AppleInsider is supported by its audience and may earn commission as an Amazon Associate and affiliate partner on qualifying purchases. These affiliate partnerships do not influence our editorial content.
Elon Musk, who recently made a bid to purchase Twitter despite not having the cash on-hand to do it, believes the platform should be open-source and that it should have next to no content moderation.
On Thursday, Musk made his first non-tweet comments about the potential deal since the saga began at a TED event. He explained that “Twitter has become kind of the de-facto town square,” and he believes people should be able to “speak freely within the bounds of the law.”
Speaking of specific changes he would make, Musk said that Twitter should take a hands-off approach to moderating content.
“Any changes to people’s tweets — if they’re emphasized or de-emphasized — that action should be made apparent,” Musk said. “So anyone can see that that action has been taken so there’s no sort of behind-the-scenes manipulation, either algorithmically or manually.”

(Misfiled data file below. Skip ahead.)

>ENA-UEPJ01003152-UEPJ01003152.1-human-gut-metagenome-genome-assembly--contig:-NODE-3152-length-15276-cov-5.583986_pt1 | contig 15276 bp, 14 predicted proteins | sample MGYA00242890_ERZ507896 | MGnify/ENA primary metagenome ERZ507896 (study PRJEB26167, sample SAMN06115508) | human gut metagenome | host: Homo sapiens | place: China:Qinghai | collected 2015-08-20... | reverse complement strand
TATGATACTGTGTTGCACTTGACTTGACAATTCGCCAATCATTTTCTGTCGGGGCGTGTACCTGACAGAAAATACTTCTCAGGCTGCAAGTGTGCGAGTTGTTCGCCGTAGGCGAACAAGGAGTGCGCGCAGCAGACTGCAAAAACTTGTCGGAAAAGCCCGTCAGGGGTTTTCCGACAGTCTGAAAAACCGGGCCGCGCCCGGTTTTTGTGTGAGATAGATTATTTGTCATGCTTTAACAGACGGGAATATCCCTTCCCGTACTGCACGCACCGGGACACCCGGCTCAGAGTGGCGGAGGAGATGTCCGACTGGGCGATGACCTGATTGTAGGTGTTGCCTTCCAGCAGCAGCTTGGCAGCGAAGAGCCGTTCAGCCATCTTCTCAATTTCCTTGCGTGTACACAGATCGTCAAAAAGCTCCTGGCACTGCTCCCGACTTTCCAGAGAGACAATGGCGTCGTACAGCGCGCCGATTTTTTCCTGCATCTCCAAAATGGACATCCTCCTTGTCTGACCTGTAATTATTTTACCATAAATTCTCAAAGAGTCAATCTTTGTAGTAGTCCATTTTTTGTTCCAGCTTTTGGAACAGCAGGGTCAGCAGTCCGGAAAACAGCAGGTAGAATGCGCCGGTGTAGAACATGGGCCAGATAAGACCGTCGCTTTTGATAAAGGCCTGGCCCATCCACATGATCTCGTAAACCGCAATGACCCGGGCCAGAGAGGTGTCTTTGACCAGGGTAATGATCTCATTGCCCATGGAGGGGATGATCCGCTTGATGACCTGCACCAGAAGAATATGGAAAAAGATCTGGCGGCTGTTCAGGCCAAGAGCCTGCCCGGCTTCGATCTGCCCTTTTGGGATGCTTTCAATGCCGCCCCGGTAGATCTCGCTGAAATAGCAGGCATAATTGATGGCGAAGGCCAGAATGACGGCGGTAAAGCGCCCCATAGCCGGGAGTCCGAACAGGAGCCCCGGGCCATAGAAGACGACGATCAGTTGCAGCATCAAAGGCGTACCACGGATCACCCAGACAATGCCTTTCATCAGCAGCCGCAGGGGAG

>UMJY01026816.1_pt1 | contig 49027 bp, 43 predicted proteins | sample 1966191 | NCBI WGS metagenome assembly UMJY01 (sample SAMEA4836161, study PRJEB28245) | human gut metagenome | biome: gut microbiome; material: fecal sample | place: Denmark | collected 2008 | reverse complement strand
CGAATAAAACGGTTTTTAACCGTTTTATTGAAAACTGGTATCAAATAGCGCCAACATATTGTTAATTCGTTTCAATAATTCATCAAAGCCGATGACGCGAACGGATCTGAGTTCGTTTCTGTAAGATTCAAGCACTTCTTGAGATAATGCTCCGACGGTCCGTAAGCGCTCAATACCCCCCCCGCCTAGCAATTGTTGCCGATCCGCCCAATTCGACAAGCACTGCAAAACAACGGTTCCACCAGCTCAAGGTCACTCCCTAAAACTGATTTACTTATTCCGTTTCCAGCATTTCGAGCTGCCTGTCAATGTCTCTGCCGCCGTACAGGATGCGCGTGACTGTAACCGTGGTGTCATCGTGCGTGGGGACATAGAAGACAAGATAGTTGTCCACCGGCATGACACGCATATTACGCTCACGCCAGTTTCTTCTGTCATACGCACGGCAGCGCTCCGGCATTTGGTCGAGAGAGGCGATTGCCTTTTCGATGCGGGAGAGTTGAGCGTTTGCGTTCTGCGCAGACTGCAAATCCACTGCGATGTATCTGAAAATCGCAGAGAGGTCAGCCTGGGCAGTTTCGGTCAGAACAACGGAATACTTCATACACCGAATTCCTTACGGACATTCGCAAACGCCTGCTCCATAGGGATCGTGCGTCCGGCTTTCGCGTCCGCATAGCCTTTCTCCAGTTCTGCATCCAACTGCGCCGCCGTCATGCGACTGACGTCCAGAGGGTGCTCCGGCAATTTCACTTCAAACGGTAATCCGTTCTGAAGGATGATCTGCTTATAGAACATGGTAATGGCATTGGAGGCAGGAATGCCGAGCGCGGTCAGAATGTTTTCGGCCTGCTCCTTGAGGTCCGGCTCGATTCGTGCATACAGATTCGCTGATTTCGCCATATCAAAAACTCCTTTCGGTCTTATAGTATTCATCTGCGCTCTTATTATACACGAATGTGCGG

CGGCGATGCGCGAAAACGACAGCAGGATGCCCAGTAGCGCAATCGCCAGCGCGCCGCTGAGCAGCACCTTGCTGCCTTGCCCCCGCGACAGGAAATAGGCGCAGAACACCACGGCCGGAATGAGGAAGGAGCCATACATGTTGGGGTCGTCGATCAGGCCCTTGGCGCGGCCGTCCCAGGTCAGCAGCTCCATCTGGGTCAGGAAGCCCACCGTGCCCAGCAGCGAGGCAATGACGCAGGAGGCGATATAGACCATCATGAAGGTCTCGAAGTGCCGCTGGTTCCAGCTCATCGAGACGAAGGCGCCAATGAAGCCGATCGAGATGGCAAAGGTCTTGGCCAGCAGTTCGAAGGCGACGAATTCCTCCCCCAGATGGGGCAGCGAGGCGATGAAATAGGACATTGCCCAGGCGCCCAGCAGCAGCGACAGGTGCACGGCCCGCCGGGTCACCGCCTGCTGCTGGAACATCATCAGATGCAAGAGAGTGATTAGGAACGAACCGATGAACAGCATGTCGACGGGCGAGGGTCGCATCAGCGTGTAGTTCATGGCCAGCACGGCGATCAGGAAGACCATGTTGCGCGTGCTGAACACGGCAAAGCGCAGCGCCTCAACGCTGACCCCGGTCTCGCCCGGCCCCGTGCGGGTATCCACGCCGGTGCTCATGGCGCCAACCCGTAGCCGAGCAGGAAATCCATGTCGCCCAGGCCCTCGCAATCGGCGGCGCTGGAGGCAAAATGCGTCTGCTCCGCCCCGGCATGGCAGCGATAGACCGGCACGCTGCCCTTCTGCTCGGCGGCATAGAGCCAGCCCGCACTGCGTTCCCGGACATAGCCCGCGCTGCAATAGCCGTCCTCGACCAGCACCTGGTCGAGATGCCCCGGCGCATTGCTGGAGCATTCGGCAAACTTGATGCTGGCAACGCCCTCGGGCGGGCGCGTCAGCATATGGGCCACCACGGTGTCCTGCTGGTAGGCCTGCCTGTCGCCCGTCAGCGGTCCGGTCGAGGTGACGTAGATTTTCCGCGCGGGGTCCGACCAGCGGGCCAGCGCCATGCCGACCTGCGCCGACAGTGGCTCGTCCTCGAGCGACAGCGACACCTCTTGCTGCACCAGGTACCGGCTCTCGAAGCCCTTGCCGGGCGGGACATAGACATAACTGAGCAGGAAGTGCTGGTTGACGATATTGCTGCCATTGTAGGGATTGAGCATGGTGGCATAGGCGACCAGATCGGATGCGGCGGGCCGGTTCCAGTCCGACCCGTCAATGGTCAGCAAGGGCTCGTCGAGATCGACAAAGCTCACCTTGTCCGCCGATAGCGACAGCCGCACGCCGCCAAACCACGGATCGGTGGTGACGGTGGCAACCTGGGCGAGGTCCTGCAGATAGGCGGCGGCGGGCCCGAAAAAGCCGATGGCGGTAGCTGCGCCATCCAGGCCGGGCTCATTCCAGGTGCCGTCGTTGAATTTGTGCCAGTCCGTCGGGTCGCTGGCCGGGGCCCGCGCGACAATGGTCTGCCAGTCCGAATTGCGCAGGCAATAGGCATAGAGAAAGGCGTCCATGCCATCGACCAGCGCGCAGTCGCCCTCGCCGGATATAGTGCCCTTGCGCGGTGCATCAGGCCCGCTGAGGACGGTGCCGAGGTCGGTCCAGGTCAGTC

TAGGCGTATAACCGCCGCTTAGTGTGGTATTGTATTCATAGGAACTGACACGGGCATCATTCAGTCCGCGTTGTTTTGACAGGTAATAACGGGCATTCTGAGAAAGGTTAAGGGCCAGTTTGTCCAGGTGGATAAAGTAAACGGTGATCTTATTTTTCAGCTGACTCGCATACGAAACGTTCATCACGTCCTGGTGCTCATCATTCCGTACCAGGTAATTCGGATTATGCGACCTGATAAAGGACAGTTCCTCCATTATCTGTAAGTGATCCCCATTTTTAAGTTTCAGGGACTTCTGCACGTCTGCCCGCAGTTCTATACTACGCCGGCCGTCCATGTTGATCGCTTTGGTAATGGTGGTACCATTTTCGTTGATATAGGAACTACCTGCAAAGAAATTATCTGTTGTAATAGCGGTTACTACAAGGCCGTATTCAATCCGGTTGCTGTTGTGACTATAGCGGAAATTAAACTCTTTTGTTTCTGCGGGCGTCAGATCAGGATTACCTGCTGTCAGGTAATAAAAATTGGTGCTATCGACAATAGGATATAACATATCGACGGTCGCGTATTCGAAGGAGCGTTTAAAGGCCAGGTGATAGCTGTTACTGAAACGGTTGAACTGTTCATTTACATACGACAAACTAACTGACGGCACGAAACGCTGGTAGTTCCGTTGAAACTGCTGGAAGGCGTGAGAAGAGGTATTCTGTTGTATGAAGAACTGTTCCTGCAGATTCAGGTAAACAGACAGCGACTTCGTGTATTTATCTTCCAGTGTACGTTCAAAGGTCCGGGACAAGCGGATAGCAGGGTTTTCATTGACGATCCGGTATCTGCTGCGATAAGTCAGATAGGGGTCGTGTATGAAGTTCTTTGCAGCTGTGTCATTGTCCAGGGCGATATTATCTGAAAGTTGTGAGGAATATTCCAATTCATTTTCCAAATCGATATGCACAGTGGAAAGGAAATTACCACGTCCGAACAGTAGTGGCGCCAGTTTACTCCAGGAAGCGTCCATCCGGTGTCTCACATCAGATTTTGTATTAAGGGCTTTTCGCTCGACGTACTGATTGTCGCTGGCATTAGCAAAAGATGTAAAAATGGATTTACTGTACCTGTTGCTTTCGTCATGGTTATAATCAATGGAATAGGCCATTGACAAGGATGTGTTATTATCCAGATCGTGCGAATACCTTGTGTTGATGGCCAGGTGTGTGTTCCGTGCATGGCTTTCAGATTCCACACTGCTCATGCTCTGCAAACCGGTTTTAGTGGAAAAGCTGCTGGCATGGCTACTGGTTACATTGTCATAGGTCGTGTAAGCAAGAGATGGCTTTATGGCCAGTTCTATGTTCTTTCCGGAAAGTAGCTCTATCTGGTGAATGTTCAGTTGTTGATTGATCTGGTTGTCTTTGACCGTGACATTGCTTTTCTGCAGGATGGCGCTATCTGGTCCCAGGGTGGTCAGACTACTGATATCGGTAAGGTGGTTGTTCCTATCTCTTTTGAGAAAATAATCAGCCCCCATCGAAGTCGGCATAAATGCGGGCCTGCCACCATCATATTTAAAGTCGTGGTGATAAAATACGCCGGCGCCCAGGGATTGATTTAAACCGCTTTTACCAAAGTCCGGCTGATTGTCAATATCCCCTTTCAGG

Additionally, he says the platform should open-source its algorithms. The platform’s code should be posted to GitHub so users can examine it themselves, he added.
On content moderation, Musk said there there should be little of it.
“I think we would want to err on the side of, if in doubt, let the speech exist,” he said. “I’m not saying that I have all the answers here.”
The outspoken billionaire also noted that he dislikes permanent bans, stating that he thinks “timeouts” are better than any permanent removals from a platform.
Twitter has since confirmed Musk’s bid to purchase the company, and says it will “carefully review the proposal to determine the course of action that it believes is in the best interest of the Company and all Twitter stockholders.”
According to The New York Times, many Twitter employees are “dismayed” at Musk’s potential acquisition of the platform.
Musk has also recently been sued by Twitter shareholders over a delay in reporting his investment to the Securities and Exchange Commission.